An Italian Wife by Ann Hood (2 out of 5)



Ann Hood’s last book, The Obituary Writer, was one of my favorite books last year. I was hoping it would be a 1,2 punch. Instead it was a kick in the gut. Her extraordinary skills to show the passage of time effectively continues, as do her unforgettable characters. The problem is that there are some characters you would like to forget. As usual, she paints her characters with a great deal of colors, which isn’t the problem. The problem is that some of these characters need to be drawn from scratch, for redemption of their entire character is unheard of and unlikely, given the actions they choose to take in this book. It just did not live up to the expectations I had placed upon it, based on how much I loved the previous one.

This time, Josephine Rimaldi, a fourteen year old girl living a dream-filled life in Italy, is thrust into an arranged marriage with a man she has never met. You aren’t too surprised, as this was the way of many Italian marriages back in the 1900’s. She marries Vincenzo, who really doesn’t do much except treat her reasonably and give her seven children. Josephine’s lack of true emotion toward her husband and their marriage undergoes a test when she engages in a passionate brief affair with the ice man, which ends in her pregnancy. She confesses all to her priest, a man who thinks nothing of asking her to “give her all to God”, meaning letting him suckle her breasts, after she confesses she’s lonely in her marriage and doesn’t want more children. Yes, you read that sentence right. She gives birth in secret to Valentina, her illegitimate child with her now-disappeared lover, and gives her up for adoption, a decision that haunts her the entirety of her life and the book. Her husband Vincenzo passes away from the Spanish Influenza and she has to be the head of her family. She continues to fight with her conscience over giving up her child for adoption, but now she has to concentrate on her children. One of them returns from WWI permanently scarred and not all there mentally. Another of her children is developmentally slow. Another of her children takes Latin lessons from the same priest who told Josephine to give her “all to God”, and that daughter secretly lusts after the priest. Another of her daughters wants to be a nun, at the young age of eleven.  The younger children are the only ones who aren’t touched by some fleeting emotional scars. Overall, Josephine has her hands full with raising her kids. Her granddaughters end up messing with drugs in the psychedelic era. It never seems to end. Just when you start to connect with Josephine, you end up wanting to scream at her or her kids for their actions. The book takes us from the 1900’s to early 2000’s, as Josephine grows older and more frail, you get to see how her and the kids’ stories play out. I did enjoy seeing it to fruition, but it was missing a lot of somethings.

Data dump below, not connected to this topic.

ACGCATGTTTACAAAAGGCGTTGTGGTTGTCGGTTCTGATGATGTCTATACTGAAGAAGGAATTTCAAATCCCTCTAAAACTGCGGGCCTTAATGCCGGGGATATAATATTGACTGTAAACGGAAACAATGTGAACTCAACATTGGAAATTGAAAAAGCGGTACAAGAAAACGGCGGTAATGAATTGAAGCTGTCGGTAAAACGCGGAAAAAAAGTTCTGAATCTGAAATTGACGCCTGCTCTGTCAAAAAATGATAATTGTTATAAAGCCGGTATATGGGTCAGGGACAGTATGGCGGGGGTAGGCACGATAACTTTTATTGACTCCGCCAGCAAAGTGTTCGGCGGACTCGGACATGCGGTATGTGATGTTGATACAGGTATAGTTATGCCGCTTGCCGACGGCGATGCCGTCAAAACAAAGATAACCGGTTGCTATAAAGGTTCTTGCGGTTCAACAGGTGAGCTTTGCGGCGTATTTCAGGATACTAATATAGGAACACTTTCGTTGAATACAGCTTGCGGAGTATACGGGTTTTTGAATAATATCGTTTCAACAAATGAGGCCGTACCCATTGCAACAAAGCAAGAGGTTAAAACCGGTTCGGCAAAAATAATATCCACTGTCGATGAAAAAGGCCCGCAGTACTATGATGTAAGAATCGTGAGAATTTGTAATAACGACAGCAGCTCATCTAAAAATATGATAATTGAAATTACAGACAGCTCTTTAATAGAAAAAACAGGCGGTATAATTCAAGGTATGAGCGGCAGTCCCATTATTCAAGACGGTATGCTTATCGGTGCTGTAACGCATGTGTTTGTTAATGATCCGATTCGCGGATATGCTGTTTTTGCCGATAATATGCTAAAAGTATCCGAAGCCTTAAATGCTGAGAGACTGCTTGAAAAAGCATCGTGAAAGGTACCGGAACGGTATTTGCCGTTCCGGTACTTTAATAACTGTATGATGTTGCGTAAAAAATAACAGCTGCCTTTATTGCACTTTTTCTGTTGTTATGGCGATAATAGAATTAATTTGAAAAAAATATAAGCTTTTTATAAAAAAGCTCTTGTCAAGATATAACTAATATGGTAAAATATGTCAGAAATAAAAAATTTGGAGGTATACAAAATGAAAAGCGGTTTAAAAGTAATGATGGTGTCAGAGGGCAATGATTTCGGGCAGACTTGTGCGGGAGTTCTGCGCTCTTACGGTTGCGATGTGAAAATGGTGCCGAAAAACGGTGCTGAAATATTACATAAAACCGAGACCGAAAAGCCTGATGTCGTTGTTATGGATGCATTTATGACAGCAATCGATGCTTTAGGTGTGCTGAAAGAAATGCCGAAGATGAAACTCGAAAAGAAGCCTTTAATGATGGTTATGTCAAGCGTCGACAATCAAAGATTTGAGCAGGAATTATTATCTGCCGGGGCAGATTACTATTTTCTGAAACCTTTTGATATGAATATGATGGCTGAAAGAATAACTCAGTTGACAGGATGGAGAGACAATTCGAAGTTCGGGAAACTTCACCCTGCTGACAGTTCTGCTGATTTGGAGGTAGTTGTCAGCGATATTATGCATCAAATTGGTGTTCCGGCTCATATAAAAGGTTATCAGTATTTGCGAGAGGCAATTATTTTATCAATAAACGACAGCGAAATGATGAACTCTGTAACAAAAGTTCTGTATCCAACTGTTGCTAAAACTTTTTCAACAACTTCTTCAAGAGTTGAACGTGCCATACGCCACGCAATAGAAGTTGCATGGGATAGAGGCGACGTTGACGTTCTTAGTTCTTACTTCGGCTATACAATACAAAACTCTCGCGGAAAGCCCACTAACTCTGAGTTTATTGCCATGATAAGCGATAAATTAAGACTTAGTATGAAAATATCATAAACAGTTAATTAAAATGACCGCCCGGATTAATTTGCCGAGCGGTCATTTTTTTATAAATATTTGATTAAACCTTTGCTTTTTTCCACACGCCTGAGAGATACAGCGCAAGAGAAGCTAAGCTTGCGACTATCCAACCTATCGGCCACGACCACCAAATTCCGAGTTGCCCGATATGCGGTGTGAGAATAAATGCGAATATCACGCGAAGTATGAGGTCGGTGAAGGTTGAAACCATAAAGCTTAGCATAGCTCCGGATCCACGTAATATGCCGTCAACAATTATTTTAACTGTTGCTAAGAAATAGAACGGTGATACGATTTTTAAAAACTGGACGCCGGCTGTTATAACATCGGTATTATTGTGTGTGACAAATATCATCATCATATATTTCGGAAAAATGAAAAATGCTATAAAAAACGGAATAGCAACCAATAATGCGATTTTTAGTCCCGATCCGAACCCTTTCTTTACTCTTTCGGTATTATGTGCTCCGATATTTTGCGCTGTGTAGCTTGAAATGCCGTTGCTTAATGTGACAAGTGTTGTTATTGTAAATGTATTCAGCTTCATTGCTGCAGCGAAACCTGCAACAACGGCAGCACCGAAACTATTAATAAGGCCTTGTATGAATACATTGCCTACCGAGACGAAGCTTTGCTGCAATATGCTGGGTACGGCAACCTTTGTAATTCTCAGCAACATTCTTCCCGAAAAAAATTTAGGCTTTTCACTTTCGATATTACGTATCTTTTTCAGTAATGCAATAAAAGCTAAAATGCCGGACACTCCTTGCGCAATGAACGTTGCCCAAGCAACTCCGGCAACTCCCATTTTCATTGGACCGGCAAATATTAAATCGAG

I wish I had liked this one more. I was truly hoping it was going to win my heart like her previous title. Not the case, unfortunately.


~ by generationgbooks on September 2, 2014.

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